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June 29, 2017 | Armand Hammer Foundation Gallery | 7:00 pm

The High Art of Riding Low: Ranflas, Corazón e Inspiración examines the diverse and complex viewpoints of artists who visualize and celebrate the lowrider aesthetic through a selection of artwork that includes vehicles, paintings, sculptures, and art installations which present the lowrider as an object of artistic inspiration.
Join us Thursday, June 29th for the opening reception. Enjoy complimentary snacks, drinks, and music by KCRW DJ Raul Campos. The exhibit will open to the public July 1st.

De Alba covered almost every surface of El Rey with a combination of custom candy paint, chrome plating, and metal etching. The geometric design of the paintwork accentuates the lines of the car’s body, and extends into the engine compartment, trunk, and undercarriage. El Rey has been called the “pinnacle of modern lowrider culture,” and it has garnered admiration from communities both in and outside of lowriding. In addition to being named Lowrider of the Year by Lowrider Magazine for three consecutive years (2011-2013), El Rey has won awards at both SEMA and the Grand National Roadster Show.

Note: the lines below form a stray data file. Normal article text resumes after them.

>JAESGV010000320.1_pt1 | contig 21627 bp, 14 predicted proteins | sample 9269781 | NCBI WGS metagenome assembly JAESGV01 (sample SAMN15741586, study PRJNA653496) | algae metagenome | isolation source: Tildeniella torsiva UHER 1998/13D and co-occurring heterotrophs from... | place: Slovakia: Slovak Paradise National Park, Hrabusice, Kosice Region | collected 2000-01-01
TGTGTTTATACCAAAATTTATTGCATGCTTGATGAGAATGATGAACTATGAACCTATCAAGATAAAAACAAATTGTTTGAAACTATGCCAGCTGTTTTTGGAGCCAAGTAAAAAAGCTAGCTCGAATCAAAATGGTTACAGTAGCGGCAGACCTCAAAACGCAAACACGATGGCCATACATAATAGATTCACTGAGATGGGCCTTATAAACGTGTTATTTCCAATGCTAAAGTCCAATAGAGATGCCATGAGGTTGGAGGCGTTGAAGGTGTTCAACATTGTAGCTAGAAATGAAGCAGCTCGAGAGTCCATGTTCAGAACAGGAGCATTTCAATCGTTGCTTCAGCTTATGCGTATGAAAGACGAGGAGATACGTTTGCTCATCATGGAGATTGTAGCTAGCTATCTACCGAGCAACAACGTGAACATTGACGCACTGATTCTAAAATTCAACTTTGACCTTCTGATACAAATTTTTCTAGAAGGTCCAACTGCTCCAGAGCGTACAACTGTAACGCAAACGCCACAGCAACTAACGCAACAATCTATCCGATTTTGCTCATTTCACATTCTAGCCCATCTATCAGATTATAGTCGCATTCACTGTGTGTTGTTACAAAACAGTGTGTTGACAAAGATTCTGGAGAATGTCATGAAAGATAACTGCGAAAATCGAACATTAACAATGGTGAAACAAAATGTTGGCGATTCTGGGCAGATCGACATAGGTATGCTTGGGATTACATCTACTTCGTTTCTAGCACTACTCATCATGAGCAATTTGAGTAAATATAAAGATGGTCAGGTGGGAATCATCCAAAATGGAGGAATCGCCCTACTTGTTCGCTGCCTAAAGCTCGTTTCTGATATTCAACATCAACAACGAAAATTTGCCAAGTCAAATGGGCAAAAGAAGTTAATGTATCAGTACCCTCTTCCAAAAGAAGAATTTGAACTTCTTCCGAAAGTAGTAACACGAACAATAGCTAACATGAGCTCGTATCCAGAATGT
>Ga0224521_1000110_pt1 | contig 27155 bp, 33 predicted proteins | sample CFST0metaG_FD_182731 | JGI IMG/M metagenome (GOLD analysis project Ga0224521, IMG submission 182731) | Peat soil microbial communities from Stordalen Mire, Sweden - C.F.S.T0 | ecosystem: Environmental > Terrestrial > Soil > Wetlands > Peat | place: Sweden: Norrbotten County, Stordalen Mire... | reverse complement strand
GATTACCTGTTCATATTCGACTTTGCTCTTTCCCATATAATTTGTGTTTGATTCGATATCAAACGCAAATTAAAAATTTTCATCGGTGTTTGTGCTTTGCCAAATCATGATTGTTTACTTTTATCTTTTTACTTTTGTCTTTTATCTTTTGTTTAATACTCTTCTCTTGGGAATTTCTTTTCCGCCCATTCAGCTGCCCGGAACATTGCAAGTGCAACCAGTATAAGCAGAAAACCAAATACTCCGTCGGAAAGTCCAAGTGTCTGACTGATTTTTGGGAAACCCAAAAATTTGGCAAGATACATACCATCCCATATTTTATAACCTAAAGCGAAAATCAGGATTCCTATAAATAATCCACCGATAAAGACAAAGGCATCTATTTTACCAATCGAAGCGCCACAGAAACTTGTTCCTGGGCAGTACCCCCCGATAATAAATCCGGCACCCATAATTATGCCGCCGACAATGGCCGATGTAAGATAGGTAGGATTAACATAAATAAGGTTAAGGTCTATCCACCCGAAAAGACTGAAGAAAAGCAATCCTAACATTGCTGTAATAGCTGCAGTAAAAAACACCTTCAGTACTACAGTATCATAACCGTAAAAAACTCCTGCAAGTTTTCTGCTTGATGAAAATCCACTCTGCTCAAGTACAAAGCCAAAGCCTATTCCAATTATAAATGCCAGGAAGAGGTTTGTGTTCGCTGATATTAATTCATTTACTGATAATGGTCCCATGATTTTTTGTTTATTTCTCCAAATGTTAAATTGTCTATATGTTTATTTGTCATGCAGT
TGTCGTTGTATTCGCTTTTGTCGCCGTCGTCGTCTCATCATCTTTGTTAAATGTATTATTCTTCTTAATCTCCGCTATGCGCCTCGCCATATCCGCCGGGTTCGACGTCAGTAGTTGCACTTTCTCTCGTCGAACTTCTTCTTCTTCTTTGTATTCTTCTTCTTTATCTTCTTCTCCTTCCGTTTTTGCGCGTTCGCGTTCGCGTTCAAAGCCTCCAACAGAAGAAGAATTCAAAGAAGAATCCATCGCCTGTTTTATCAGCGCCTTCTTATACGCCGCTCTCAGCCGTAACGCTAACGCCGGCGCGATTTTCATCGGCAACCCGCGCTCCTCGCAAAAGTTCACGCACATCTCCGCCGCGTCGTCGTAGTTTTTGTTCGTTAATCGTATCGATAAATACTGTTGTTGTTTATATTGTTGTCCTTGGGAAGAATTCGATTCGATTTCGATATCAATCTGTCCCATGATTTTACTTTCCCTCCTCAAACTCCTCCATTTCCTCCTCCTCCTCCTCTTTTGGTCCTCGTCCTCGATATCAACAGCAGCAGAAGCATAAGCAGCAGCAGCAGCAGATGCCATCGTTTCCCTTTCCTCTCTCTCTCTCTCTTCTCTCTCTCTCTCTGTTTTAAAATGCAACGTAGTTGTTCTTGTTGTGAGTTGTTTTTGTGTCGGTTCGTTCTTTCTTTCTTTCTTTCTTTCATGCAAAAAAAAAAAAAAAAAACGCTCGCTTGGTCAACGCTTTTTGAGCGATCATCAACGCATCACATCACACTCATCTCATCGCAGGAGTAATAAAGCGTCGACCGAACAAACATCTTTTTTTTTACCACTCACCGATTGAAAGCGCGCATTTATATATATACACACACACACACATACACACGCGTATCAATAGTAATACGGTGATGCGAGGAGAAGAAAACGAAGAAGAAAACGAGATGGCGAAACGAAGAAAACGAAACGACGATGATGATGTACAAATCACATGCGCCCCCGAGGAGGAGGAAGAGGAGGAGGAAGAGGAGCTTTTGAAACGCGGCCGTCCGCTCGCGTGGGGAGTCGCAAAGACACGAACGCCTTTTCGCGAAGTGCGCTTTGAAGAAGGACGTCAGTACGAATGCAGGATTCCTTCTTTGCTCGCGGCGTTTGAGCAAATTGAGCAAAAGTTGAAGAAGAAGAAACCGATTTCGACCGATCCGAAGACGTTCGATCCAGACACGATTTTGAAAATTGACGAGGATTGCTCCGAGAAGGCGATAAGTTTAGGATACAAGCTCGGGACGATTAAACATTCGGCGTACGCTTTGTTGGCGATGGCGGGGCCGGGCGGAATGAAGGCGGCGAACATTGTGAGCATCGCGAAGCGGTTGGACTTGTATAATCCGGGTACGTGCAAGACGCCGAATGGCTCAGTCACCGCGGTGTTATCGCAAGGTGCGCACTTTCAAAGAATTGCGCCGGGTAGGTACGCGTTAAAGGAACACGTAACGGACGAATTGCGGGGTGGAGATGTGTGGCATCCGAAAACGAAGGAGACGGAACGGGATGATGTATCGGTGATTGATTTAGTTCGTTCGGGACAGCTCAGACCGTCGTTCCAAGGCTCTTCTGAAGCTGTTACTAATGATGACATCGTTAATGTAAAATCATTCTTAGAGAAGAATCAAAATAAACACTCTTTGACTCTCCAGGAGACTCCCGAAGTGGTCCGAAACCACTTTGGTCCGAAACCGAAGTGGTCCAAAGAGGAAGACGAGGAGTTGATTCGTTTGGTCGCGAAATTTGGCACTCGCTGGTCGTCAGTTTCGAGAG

El Rey, 2011; Albert de Alba, Sr.; collection of the artist; photo courtesy of Lowrider magazine 

Created in 2006 by artists John Jota Leaños and Artemio Rodriguez, El Muertorider is an art installation that addresses complex themes related to the culture of lowriding. The artwork employs evocative imagery taken from Western art history and Dia de los Muertos (“Day of the Dead”). While its exterior addresses themes of death, war, and policing, El Muertorider’s radio is tuned to ¡Radio Muerto!, a program created for broadcasting content that attempts to “decolonize” the airwaves and imagines a bright future where the culture is again allowed to flourish.

El Muertorider, 2006; artwork © Artemio Rodriguez and John Jota Leaños; from the Richard Harris Art Collection; Photo by John Jota Leaños